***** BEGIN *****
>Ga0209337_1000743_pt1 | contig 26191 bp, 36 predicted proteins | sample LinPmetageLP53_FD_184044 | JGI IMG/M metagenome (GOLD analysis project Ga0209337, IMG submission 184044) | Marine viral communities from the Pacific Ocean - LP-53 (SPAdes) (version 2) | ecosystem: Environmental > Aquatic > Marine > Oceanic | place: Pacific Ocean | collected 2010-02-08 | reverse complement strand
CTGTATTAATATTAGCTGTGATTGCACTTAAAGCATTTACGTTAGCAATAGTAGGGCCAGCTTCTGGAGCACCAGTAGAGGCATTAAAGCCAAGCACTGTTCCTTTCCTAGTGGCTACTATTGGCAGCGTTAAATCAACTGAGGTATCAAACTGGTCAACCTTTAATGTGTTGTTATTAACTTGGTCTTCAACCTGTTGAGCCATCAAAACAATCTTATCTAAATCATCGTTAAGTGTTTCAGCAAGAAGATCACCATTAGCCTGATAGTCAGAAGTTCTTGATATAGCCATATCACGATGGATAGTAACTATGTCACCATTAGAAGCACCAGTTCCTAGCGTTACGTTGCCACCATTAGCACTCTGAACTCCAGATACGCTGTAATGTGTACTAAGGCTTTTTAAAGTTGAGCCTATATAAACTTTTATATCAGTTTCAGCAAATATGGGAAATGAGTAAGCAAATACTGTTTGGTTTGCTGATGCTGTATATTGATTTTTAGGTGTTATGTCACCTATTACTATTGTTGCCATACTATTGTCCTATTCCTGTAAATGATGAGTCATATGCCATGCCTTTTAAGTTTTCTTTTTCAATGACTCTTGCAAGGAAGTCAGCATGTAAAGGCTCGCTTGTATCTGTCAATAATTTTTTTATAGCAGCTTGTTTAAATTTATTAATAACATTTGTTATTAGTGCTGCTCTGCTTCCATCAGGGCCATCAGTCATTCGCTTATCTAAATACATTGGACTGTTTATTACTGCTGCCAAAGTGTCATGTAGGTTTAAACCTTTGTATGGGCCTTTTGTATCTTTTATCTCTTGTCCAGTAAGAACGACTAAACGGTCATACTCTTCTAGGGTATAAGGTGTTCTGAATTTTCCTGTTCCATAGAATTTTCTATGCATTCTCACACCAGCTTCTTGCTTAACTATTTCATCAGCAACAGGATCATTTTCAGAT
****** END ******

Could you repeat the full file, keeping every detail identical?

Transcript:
>Ga0209337_1000743_pt1 | contig 26191 bp, 36 predicted proteins | sample LinPmetageLP53_FD_184044 | JGI IMG/M metagenome (GOLD analysis project Ga0209337, IMG submission 184044) | Marine viral communities from the Pacific Ocean - LP-53 (SPAdes) (version 2) | ecosystem: Environmental > Aquatic > Marine > Oceanic | place: Pacific Ocean | collected 2010-02-08 | reverse complement strand
CTGTATTAATATTAGCTGTGATTGCACTTAAAGCATTTACGTTAGCAATAGTAGGGCCAGCTTCTGGAGCACCAGTAGAGGCATTAAAGCCAAGCACTGTTCCTTTCCTAGTGGCTACTATTGGCAGCGTTAAATCAACTGAGGTATCAAACTGGTCAACCTTTAATGTGTTGTTATTAACTTGGTCTTCAACCTGTTGAGCCATCAAAACAATCTTATCTAAATCATCGTTAAGTGTTTCAGCAAGAAGATCACCATTAGCCTGATAGTCAGAAGTTCTTGATATAGCCATATCACGATGGATAGTAACTATGTCACCATTAGAAGCACCAGTTCCTAGCGTTACGTTGCCACCATTAGCACTCTGAACTCCAGATACGCTGTAATGTGTACTAAGGCTTTTTAAAGTTGAGCCTATATAAACTTTTATATCAGTTTCAGCAAATATGGGAAATGAGTAAGCAAATACTGTTTGGTTTGCTGATGCTGTATATTGATTTTTAGGTGTTATGTCACCTATTACTATTGTTGCCATACTATTGTCCTATTCCTGTAAATGATGAGTCATATGCCATGCCTTTTAAGTTTTCTTTTTCAATGACTCTTGCAAGGAAGTCAGCATGTAAAGGCTCGCTTGTATCTGTCAATAATTTTTTTATAGCAGCTTGTTTAAATTTATTAATAACATTTGTTATTAGTGCTGCTCTGCTTCCATCAGGGCCATCAGTCATTCGCTTATCTAAATACATTGGACTGTTTATTACTGCTGCCAAAGTGTCATGTAGGTTTAAACCTTTGTATGGGCCTTTTGTATCTTTTATCTCTTGTCCAGTAAGAACGACTAAACGGTCATACTCTTCTAGGGTATAAGGTGTTCTGAATTTTCCTGTTCCATAGAATTTTCTATGCATTCTCACACCAGCTTCTTGCTTAACTATTTCATCAGCAACAGGATCATTTTCAGAT